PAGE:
How Long Does A Wood Roof Last?

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As you decide which type of material to roof your home with, you will notice many options on the market. Wood roofs look classic and attractive on almost any home. But you are wondering – how long does a wood roof last? We have thoroughly done our research and answer that question in this post.

A wood roof usually lasts about 30 years, with a range of 15-80 years. The longevity of your wood roof depends on several factors. These factors include:

  • Type of wood
  • Frequency of maintenance
  • Proper home and yard care
  • Local climate

Keep reading the rest of this post for a complete rundown on each of the factors listed above. This post will inform you about wood roof longevity and what steps to take to increase that longevity. In addition, we answer several related questions to ensure you make a wise roofing decision.

A cedar shake roofing of a house, How Long Does A Wood Roof Last?

Factors That Influence The Longevity Of Your Wood Roof

Type of Wood

Perhaps the most important factor impacting wood roof longevity is the type, or species, of wood. While cedar is the most common wood used for roofing, tropical hardwoods such as wallaba and teak are also available. Alternatively, composite shakes and shingles have entered the market as a wood look-alike.

Cedar

A wooden roofing of a house

While estimations vary, cedar roofs last approximately 30 years with proper maintenance. For comparison, cheaper asphalt shingles last 15-20 years but require a little less maintenance. However, cedar is naturally moisture-, rot-, and insect-resistant. These features allow your roof to have a natural cedar look without requiring any treatments or stains.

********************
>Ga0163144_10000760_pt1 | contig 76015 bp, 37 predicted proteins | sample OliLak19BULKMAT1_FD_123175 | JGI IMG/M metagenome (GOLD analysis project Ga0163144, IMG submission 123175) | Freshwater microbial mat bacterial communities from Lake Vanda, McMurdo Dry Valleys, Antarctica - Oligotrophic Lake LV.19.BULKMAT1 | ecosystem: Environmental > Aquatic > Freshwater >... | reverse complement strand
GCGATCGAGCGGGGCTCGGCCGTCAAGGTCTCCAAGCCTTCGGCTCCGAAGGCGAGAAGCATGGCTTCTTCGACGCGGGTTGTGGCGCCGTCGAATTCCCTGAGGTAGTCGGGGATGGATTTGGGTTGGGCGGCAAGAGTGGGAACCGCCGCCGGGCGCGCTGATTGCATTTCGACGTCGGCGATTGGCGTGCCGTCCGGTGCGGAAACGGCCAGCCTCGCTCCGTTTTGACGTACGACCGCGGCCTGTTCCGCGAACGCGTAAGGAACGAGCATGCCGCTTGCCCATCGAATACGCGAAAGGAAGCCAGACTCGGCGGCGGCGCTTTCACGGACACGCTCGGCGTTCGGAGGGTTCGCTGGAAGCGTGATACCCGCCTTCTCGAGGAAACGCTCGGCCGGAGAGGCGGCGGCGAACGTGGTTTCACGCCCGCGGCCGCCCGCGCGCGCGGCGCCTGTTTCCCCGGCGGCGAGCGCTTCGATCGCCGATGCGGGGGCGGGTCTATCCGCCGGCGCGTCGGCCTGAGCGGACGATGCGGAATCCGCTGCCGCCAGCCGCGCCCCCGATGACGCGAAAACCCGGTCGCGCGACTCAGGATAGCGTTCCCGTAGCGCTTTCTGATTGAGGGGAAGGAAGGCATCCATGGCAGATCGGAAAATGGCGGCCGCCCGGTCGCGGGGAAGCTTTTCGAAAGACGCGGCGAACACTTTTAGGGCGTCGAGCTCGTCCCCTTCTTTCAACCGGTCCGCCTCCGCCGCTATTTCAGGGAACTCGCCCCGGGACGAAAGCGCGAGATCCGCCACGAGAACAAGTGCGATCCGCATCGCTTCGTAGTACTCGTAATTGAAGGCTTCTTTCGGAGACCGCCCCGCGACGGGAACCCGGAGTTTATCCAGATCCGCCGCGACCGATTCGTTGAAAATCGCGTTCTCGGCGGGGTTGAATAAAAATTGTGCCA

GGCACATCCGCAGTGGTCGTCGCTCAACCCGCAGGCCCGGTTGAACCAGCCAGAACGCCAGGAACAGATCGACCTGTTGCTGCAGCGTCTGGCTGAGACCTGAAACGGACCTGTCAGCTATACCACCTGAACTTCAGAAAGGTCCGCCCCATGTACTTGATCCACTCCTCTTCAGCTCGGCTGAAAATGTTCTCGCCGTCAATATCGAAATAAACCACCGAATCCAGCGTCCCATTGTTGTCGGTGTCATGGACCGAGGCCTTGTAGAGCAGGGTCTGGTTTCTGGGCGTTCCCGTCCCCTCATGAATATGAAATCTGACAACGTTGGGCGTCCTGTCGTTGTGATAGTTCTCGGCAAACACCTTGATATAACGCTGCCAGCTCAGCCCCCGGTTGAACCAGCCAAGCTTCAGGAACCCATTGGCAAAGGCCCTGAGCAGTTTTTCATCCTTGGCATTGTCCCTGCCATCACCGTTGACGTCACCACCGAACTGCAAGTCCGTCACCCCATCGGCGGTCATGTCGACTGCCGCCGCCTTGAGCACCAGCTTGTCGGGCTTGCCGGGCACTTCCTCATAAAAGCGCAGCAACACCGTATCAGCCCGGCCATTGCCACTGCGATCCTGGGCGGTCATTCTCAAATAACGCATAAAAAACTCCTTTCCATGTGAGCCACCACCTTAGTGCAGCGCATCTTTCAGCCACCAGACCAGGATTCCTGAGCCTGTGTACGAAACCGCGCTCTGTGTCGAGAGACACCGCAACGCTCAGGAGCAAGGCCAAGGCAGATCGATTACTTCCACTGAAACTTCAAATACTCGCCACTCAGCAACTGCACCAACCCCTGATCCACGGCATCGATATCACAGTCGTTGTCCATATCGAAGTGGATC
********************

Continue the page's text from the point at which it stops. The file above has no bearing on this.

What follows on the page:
Cedar roofs will eventually weather to a golden grayish color. Since cedar was the roofing material of choice for most of the history of the US, it imparts a very classic farmhouse look. 

Tropical Hardwoods

A detailed photo of a wooden roofing

The tropical hardwoods of wallaba and teak are also roofing options. Wallaba, while costing approximately 40% more than cedar, lasts significantly longer at around 45 years. Teak, while even more expensive, is advertised to last up to 80 years. These hardwoods are certainly unique and long-lasting but must be imported from the tropics.

Composite Shingles

While not technically a wood, composite shingle technology often looks like the real thing. These shingles are a combination of materials such as asphalt, fiberglass, and paper products. They are even more resistant to moisture and sun than wood shingles and are advertised to last up to 50 years.

Frequency of Maintenance

All roofs require maintenance, and wood roofs are no exceptions. Experts recommend that you inspect your wood roof yearly for any issues. When inspecting your wood roof, look for debris, moss and mildew, and cracked or missing shingles. It usually makes sense to perform this maintenance once spring has fully sprung.

Click here for a full roofing safety kit from Amazon.

While working on your roof, be sure to take the proper safety steps. Wear shoes with metal spikes on the bottom or, even better, rope off. Modern roofs usually have tie points for your rope. Wood roofs can be very slick even when dry and if you are not careful, you will find yourself falling. To avoid this danger, hire a professional to perform your wood roof maintenance.

Debris Removal